Skin positivity: What is this movement and how to practice it daily

The skin positivity movement has been making waves in the last few years, but what exactly does it entail and how does one go about practicing it?

Skin positivity
© Getty Images
Skin positivity

With social media being such a dominant presence in everyone’s life, it’s hard to avoid the countless beauty ads and models with seemingly perfect skin. And as you would expect, being exposed to this type of content all the time doesn’t come without consequence—it leads people to believe there is a certain mold they must fit in order to be deemed 'beautiful' or 'worthy.'

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Thankfully, many people have begun spearheading the skin positivity movement in the simplest form of protest there is—ignoring society’s beauty standards and showing themselves without makeup, without filters, and with absolute vulnerability. Recently, the movement has gained a lot of traction, and many companies, celebrities, and influencers have started embracing it, as well.

What is skin positivity?

Skin positivity is simply the belief that all skin types are worthy of being celebrated, regardless of the negative stigma surrounding blemishes. It is the belief that everyone should be allowed to celebrate and embrace their skin, whether it be someone with acne, scarring, or any other type of skin condition.

This type of movement allows people to show themselves off without the fear of judgement. As a result, more people feel empowered to embrace their natural appearances, which will eventually lead to the normalization of different skin types and how they’re represented in media.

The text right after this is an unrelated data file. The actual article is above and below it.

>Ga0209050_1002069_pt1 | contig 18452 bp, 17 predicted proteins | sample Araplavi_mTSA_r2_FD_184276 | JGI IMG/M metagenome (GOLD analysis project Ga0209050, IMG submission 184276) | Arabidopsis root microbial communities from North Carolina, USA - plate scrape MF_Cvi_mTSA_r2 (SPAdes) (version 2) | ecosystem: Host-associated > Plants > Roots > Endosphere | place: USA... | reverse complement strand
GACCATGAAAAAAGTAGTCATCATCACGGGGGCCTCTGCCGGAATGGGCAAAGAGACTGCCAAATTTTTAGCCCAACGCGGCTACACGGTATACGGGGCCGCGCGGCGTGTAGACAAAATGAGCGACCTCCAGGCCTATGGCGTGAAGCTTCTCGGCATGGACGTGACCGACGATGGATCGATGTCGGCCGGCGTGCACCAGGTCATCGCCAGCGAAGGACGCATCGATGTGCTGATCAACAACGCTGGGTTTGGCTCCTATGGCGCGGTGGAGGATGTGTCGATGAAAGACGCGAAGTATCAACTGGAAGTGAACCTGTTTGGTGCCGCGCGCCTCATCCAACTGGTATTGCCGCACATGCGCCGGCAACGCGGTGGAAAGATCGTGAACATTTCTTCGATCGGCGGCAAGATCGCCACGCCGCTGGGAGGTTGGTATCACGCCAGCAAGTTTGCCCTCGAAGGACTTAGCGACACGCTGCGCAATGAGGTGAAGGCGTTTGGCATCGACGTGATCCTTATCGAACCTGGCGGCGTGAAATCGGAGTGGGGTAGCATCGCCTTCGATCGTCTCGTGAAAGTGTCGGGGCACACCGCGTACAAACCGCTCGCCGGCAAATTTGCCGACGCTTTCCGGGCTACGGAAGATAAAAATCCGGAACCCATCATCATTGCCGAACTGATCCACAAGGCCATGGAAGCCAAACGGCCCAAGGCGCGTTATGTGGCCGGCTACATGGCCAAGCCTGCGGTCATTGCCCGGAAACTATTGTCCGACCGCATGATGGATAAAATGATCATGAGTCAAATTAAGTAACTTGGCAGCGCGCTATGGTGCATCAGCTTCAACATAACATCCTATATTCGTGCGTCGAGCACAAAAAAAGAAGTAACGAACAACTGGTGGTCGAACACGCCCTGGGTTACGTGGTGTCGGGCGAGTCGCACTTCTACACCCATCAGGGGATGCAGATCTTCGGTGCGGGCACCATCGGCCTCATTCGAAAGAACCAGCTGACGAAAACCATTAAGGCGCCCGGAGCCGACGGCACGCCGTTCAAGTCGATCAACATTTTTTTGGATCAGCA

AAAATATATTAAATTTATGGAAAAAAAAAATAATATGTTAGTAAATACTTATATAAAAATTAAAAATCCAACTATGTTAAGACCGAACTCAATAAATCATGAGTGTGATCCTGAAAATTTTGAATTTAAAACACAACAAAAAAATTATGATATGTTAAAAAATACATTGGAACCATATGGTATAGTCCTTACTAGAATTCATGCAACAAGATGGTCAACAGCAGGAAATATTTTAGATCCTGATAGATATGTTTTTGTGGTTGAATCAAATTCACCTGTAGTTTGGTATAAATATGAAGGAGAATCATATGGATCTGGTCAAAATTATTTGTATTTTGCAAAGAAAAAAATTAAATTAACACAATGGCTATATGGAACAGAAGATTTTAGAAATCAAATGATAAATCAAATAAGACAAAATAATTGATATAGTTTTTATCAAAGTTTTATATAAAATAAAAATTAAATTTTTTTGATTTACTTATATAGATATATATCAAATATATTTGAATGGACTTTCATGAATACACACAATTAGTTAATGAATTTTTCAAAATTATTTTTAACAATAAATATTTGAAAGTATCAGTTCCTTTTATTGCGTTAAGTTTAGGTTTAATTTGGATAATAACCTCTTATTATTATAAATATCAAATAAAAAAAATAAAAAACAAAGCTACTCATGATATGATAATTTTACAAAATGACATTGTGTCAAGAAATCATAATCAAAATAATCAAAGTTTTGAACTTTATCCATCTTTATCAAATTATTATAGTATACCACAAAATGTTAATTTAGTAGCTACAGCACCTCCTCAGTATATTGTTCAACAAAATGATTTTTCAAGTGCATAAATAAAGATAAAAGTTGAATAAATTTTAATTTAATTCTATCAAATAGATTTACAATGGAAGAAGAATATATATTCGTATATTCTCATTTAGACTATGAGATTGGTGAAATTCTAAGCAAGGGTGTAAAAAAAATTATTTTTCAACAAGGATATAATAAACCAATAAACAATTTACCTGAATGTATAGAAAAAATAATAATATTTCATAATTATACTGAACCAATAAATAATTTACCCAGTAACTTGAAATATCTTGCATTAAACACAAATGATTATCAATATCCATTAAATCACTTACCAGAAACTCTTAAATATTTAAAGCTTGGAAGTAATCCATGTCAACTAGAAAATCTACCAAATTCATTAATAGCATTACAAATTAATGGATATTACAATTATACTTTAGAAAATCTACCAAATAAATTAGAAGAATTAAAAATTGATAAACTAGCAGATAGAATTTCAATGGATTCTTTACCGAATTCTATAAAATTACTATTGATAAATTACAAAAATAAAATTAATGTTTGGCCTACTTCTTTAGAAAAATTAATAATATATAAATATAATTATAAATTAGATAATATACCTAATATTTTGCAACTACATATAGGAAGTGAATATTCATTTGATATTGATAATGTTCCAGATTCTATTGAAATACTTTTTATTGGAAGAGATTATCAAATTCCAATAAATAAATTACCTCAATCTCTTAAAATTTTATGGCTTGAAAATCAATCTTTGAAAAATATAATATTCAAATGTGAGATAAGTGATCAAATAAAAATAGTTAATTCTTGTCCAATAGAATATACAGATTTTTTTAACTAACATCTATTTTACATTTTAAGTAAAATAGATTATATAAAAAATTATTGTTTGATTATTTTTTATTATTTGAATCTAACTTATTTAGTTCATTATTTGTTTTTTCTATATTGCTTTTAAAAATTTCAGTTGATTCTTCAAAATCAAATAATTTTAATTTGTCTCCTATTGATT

Nazhaya Barcelona Instagram—@theacneaesthetic

A brief history

Unsurprisingly, the skin positivity movement is a relatively new one. In the media, acne and other skin conditions have almost exclusively been used on characters intended to be unattractive and 'gross.' For some media, this is still true. However, once body positivity became mainstream, people took on a new battle—skin inclusivity—and flipped the narrative on its head. With the rise of social media and the use of hashtags, it wasn’t long before #skinpositivity took off and it became a trend to post your natural skin. Similarly, the hashtag #freethepimple went mainstream in 2015.

Soon after, many celebrities and influencers followed suit, which has had a profound impact on many. Without respectful representation and the constant pressure to fit unrealistic beauty standards, people with skin conditions have often found it difficult to relate to these celebrities, as they often perpetuate these unattainable standards themselves. When public figures are candid about their physical appearances, imperfections become far more acceptable in society’s eyes.

Where are we now?